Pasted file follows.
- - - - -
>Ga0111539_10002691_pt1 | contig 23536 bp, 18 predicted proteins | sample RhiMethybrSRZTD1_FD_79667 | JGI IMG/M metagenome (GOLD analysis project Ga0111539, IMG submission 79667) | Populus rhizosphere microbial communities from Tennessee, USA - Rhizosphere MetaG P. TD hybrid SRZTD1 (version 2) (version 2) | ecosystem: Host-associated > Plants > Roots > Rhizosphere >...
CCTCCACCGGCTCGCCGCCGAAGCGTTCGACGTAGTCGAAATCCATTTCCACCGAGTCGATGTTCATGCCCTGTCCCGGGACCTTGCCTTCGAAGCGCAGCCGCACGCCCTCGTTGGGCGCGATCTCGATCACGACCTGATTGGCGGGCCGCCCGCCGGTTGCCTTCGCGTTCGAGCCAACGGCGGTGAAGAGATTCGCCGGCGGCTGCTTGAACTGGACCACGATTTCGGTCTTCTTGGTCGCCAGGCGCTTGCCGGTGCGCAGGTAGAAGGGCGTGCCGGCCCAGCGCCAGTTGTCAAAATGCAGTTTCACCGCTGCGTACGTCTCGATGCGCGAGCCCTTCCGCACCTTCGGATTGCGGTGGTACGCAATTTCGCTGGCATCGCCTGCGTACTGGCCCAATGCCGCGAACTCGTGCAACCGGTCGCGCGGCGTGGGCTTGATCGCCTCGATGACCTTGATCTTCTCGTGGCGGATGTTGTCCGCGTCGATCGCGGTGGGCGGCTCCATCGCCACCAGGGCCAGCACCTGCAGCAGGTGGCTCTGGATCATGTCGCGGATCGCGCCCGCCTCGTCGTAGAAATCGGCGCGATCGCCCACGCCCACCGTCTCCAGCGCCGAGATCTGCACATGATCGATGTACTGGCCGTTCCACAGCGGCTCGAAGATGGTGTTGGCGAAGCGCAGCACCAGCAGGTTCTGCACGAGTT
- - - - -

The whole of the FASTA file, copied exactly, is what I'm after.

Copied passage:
>Ga0111539_10002691_pt1 | contig 23536 bp, 18 predicted proteins | sample RhiMethybrSRZTD1_FD_79667 | JGI IMG/M metagenome (GOLD analysis project Ga0111539, IMG submission 79667) | Populus rhizosphere microbial communities from Tennessee, USA - Rhizosphere MetaG P. TD hybrid SRZTD1 (version 2) (version 2) | ecosystem: Host-associated > Plants > Roots > Rhizosphere >...
CCTCCACCGGCTCGCCGCCGAAGCGTTCGACGTAGTCGAAATCCATTTCCACCGAGTCGATGTTCATGCCCTGTCCCGGGACCTTGCCTTCGAAGCGCAGCCGCACGCCCTCGTTGGGCGCGATCTCGATCACGACCTGATTGGCGGGCCGCCCGCCGGTTGCCTTCGCGTTCGAGCCAACGGCGGTGAAGAGATTCGCCGGCGGCTGCTTGAACTGGACCACGATTTCGGTCTTCTTGGTCGCCAGGCGCTTGCCGGTGCGCAGGTAGAAGGGCGTGCCGGCCCAGCGCCAGTTGTCAAAATGCAGTTTCACCGCTGCGTACGTCTCGATGCGCGAGCCCTTCCGCACCTTCGGATTGCGGTGGTACGCAATTTCGCTGGCATCGCCTGCGTACTGGCCCAATGCCGCGAACTCGTGCAACCGGTCGCGCGGCGTGGGCTTGATCGCCTCGATGACCTTGATCTTCTCGTGGCGGATGTTGTCCGCGTCGATCGCGGTGGGCGGCTCCATCGCCACCAGGGCCAGCACCTGCAGCAGGTGGCTCTGGATCATGTCGCGGATCGCGCCCGCCTCGTCGTAGAAATCGGCGCGATCGCCCACGCCCACCGTCTCCAGCGCCGAGATCTGCACATGATCGATGTACTGGCCGTTCCACAGCGGCTCGAAGATGGTGTTGGCGAAGCGCAGCACCAGCAGGTTCTGCACGAGTT